First horror book was a magazine – FAMOUS MONSTERS OF FILMLAND magazine! I used to save up my pocket money and go to the local newsagent and buy it. The photographs were like nothing I’d ever seen. And of course long before I was old enough to see any of the movies themselves – which were “X” certificate in Britain – ADULTS ONLY! That’s how I got to know Boris Karloff and Bela Lugosi, way before I saw the films.

Meghan: Which horror novel unsettled you the most?

Stephen: Possibly Dracula at a young age – it sort of felt real because it was in diary form. Like the equivalent of a “found footage” movie today. You plunge into the immersive world and it doesn’t let go. When you are young you don’t understand the graphically sexual imagery – it is just the force of predatory evil and strangeness that is all-consuming.

Meghan: Which horror movie scarred you for life?

Stephen: Without doubt, Nicolas Roeg’s Don’t Look Now starring Donald Sutherland and Julie Christie. It’s my number one film of all time because when the ending happened (I was sitting in a movie house all alone on a wet Wednesday afternoon) I thought I’d lost my mind. I thought the reels must have been switched. I didn’t get it, then it all made sense. Then there was that marvellous montage of all the hints that had told you what was going on all along. It’s a true cinematic masterpiece, and I will watch it over and over till the day I die. Purely from the craft point of view there is so much to learn from the storytelling and the depth of character.

Meghan: What is your favorite Halloween costume?

Stephen: I have a skinhead skullcap with a massive rubber Mohawk sticking up. I like it because my dad wore it one time and it looked hilarious so it reminds me of him. And, since I’m bald, it is kind of perverse to wear a bald skull cap on top of a bald head! But hey, that’s how I roll!

Meghan: What is your favorite Halloween-themed song?

Stephen: Gotta be “The Monster Mash”. I can’t think of any other. And now I’ve got it playing in my head, damn you!

Meghan: What is your favorite Halloween candy or treat? What is your most disappointing?

Stephen: Nothing. I’ll eat anything. If you were a chocolate bar, I’d eat you.

Meghan: Stephen, thanks again for joining us today. Not for one interview, but TWO. Before you go, what are your favorite Halloween movies?

Stephen:

#1 Halloween – the original and the best!!

#2 Ghostwatch (I wrote it – so, sorry!)

But for Halloween night, I’d always recommend these superlative cinematic treats:

#3 The Innocents
#4 The Haunting (black and white version)
#5 The Woman in Black (British TV version)
#6 Herzog‘s Nosferatu
#7 Dreyer‘s Vampyr
#8 Haxan
#9 Viy
#10 The Devil’s Backbone

Thanks for the interview. To sign off here is George, my grandson, carving pumpkins and looking super chilled:

Boo-graphy:
STEPHEN VOLK is best known as the writer of the BBC’s notorious “Halloween hoax” Ghostwatch and the award-winning ITV drama series Afterlife. His other film and television screenplays include The Awakening (2011), starring Rebecca Hall, and Gothic, starring the late Natasha Richardson as Mary Shelley. He is a BAFTA Award winner, Shirley Jackson Award finalist, and the author of three collections: Dark Corners, Monsters in the Heart (which won the British Fantasy Award), and The Parts We Play. The Dark Masters Trilogy comprises of three stories (Whitstable, Leytonstone, and “Netherwood”) using Peter Cushing, Alfred Hitchcock, and Dennis Wheatley as fictional characters, with a guest appearance by the occultist Aleister Crowley. His provocative non-fiction is collected in Coffinmaker’s Blues: Collected Writings on Terror (PS Publishing, 2019) and his most recent book, also from PS Publishing, is Under a Raven’s Wing – grotesque and baffling mysteries investigated by Sherlock Holmes and Edgar Allan Poe’s master detective Dupin in 1870s Paris.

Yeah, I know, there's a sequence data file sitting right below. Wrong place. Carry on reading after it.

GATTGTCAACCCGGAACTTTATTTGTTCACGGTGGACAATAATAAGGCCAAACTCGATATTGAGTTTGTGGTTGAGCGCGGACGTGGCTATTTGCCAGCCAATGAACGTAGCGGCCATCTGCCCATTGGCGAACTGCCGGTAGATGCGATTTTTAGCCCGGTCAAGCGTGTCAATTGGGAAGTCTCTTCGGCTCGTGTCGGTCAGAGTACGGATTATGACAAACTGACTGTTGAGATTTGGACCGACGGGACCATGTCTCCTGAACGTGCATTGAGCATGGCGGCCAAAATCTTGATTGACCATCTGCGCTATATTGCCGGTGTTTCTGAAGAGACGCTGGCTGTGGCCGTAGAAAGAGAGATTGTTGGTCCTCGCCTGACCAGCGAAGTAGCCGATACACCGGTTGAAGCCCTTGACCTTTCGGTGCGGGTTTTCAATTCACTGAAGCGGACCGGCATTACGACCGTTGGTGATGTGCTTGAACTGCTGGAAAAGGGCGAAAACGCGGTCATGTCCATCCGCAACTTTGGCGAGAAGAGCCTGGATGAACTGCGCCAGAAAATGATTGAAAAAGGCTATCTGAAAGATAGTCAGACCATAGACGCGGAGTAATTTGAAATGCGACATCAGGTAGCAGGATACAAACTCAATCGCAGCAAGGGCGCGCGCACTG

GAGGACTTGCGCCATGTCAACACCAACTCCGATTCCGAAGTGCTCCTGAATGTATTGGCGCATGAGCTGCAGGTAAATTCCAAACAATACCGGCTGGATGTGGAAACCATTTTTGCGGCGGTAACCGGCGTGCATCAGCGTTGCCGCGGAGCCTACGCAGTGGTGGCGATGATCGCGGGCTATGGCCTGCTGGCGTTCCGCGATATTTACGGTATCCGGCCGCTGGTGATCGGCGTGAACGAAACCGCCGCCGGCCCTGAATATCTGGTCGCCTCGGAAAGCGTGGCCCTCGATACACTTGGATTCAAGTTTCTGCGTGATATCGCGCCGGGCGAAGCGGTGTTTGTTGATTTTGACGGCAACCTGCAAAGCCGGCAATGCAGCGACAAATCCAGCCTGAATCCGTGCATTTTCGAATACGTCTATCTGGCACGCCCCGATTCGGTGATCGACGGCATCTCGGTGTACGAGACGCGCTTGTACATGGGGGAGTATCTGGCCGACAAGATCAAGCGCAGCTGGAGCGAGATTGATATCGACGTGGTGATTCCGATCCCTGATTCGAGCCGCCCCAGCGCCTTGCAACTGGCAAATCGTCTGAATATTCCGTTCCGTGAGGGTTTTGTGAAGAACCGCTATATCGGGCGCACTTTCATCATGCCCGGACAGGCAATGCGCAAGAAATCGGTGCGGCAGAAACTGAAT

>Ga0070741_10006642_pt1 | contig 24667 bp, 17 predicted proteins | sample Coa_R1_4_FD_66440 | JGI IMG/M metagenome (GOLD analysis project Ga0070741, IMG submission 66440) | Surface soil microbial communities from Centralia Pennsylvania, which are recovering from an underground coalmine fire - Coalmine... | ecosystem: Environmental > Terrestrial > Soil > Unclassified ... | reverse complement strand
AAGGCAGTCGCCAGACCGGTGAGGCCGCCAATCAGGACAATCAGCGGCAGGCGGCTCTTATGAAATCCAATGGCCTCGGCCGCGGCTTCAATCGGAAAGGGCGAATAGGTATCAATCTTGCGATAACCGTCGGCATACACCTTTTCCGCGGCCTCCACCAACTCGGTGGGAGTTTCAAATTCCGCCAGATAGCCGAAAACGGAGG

Under a Raven’s Wing
The Apprenticeship of Sherlock Holmes

In 1870s Paris, long before meeting his Dr Watson, the young man who will one day become the world’s greatest detective finds himself plunged into a mystery that will change his life forever.

A brilliant man—C. Auguste Dupin—steps from the shadows. Destined to become his mentor. Soon to introduce him to a world of ghastly crime and seemingly inexplicable horrors.

The spectral tormentor that is being called, in hushed tones, The Phantom of the Opera . . .
The sinister old man who visits corpses in the Paris morgue . . .
An incarcerated lunatic who insists she is visited by creatures from the Moon . . .
A hunchback discovered in the bell tower of Notre Dame . . .
And—perhaps most shocking of all—the awful secret Dupin himself hides from the world.
Tales of Mystery, Imagination, and Terror

Investigated in the company of the darkest master of all.

The Dark Master’s Trilogy
Whitstable – 1971.
Peter Cushing, grief-stricken over the loss of his wife and soul-mate, is walking along a beach near his home. A little boy approaches him, taking him to be the famous vampire-hunter Van Helsing from the Hammer films, begs for his expert help…